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Sprained Ankle Recovery-Time?

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While climbing I sprained my ankle. Just to make sure I got it x-ray'ed and made sure it isn't broken/chipped.

This was 2-3 weeks ago. Since then the major pain has subsided, yet I still feel pain when twisting my ankle and occasionally when using stairs.
Having tried twice, unsuccessfully to resume climbing exercises I am now completely resting my foot from any type of sport related strain.

How long will it take until I am able to (slowly) start climbing again?
What are the indicators?
Anything else I can do to speed things up?
>>
For the time being, I am only cooling when not walking.
Any advice?
>>
>>18441150
I must've sprained my ankles some 10 or 12 times throughout my life to varying degrees of severity. Sounds like yours was pretty severe if you still have symptoms like that after nearly 3 weeks. It really should be healed by now.

I can only tell you what helped for me, but I started doing that asap after a sprain. Keep the foot high when possible to help the fluids drain out and swelling go down. A splint can work wonders, it'll put on some compression and keep you from twisting your foot in ways that'll hurt. Also, DO NOT KEEP IT COMPLETELY STILL. You need to keep doing light exercises with it, walking is good, and when you're sitting or lying, keep moving the foot. Just pull your toes up towards your knee and then move the foot so they point away again. That won't put stress on the ligaments, but will keep your muscles in working condition and ankle from becoming stiff.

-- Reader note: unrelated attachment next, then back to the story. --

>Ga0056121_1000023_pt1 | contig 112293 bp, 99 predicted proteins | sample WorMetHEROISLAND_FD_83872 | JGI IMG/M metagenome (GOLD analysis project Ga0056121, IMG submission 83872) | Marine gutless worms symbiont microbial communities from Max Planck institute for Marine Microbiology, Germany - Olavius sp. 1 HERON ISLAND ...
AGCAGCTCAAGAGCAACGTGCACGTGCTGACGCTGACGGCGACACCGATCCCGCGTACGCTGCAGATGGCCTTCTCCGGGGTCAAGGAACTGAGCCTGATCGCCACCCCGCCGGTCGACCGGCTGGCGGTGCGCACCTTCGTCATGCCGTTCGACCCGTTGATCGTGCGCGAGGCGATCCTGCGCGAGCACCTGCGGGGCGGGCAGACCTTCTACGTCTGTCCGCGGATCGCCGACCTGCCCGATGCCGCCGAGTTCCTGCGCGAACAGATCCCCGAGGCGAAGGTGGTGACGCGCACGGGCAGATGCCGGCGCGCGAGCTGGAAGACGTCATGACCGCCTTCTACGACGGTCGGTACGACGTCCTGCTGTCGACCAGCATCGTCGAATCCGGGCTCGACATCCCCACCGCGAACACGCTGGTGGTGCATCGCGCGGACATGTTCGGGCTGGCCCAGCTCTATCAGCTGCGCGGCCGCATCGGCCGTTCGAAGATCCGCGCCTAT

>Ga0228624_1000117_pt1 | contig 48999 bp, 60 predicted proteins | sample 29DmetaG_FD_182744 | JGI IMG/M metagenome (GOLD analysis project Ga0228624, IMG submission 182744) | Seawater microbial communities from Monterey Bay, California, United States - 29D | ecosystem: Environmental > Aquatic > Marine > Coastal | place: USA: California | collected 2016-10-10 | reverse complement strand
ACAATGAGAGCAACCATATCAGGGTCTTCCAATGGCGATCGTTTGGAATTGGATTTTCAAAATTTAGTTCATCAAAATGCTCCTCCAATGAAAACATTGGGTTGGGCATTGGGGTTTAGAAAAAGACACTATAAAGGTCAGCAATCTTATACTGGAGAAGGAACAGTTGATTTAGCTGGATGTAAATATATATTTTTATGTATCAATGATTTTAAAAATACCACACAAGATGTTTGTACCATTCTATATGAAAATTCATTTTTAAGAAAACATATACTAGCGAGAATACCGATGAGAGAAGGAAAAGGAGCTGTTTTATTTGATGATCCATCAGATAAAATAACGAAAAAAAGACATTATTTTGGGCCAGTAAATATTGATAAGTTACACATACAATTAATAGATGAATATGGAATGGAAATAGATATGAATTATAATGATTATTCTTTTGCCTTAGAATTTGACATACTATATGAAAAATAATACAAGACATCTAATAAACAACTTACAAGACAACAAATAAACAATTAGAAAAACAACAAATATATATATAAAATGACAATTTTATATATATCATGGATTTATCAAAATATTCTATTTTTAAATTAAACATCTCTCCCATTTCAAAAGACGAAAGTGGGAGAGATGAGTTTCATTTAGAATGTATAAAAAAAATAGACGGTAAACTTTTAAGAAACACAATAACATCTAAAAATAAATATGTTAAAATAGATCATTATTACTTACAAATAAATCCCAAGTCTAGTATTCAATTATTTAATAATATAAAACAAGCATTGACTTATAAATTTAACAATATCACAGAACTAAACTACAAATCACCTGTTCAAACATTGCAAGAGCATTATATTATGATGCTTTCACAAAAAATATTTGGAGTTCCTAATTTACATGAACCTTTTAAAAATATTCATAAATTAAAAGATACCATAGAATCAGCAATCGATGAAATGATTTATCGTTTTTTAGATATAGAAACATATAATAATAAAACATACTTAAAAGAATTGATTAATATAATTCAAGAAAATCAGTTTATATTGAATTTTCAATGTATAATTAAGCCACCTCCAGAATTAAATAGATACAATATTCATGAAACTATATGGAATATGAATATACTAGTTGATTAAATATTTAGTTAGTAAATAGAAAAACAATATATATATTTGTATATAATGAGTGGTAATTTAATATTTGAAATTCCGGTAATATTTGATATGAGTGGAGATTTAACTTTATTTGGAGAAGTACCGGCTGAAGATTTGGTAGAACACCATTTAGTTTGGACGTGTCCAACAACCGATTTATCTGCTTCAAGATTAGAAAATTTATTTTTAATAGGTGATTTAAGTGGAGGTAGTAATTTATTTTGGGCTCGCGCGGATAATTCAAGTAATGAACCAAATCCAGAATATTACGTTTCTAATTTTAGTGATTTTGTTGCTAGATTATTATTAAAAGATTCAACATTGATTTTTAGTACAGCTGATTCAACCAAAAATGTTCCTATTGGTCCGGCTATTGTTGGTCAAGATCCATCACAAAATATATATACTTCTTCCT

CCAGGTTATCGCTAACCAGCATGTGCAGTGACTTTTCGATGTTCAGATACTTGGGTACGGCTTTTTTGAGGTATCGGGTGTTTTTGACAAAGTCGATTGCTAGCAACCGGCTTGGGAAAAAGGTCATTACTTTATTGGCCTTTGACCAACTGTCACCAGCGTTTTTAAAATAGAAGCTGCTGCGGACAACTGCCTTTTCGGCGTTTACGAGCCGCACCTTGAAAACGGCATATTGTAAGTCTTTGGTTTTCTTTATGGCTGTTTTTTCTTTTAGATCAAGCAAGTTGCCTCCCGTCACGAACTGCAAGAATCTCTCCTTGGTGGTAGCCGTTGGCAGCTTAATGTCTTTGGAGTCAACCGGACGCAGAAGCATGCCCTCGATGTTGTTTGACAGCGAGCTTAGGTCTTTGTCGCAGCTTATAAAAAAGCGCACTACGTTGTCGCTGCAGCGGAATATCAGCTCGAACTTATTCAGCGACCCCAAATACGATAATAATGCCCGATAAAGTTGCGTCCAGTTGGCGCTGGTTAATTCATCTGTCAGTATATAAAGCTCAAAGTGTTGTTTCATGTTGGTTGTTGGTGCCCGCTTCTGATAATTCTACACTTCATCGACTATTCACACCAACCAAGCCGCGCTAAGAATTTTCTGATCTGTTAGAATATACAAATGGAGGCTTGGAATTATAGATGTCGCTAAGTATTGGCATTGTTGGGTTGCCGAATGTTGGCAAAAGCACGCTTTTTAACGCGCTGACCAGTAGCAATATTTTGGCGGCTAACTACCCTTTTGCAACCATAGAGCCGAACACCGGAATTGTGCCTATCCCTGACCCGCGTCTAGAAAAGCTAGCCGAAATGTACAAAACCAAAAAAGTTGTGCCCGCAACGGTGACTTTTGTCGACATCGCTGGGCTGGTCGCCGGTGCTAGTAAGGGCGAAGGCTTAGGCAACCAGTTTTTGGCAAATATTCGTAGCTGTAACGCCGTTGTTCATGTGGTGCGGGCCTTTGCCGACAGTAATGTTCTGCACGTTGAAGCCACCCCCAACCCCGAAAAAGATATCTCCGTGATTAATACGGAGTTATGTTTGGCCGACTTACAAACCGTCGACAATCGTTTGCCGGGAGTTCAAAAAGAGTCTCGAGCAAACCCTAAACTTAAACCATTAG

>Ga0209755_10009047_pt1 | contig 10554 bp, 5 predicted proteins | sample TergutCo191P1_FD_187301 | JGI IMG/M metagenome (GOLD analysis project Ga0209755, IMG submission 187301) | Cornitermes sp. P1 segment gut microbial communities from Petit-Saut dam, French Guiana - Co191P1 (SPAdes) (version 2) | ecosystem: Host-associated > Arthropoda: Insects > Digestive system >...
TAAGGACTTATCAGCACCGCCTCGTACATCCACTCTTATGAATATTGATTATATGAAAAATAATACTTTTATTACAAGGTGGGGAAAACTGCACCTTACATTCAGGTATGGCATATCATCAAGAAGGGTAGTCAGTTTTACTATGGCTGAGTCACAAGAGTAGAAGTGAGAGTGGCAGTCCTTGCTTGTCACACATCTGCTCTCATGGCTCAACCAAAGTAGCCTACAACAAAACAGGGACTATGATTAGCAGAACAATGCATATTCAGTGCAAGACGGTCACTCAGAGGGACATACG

Once, when the swelling just wouldn't go down at all even after a week, I got manual lymphatic drainage which removed the swelling in pretty short order.

I don't know about climbing, but generally you'll be able to do sport again at such a time as it doesn't hurt and you can make good use of your strength in the foot.
>>
>>18442111
Thanks for sharing your experiences.

This is my first time. And I did not put up my foot when the sprain initially happened. My mistake.

I am mainly notice it swelling up when I tax it too much (ie walked to much on any given day).
As I said, all I currently do is cool it whenever possible. For the first couple of days I wore a supporting bandage which I later removed.

Tbh. I am a bit surprised you mention that my case may be more severe than I thought.
Now I am wondering whether I should go and see the doctor again.
>>
>>18442188
Well, it's been some years since then, but I think the longest it ever took before I was declared completely healed was about 6 or 8 weeks, and even then I had hardly any lingering symptoms for 1 or 2 weeks before. The pain had pretty much always gone away within 2 weeks, and sometimes a bit quicker even, after that I'd just notice that the foot still felt week, and that trying to move it sideways would feel a bit weird.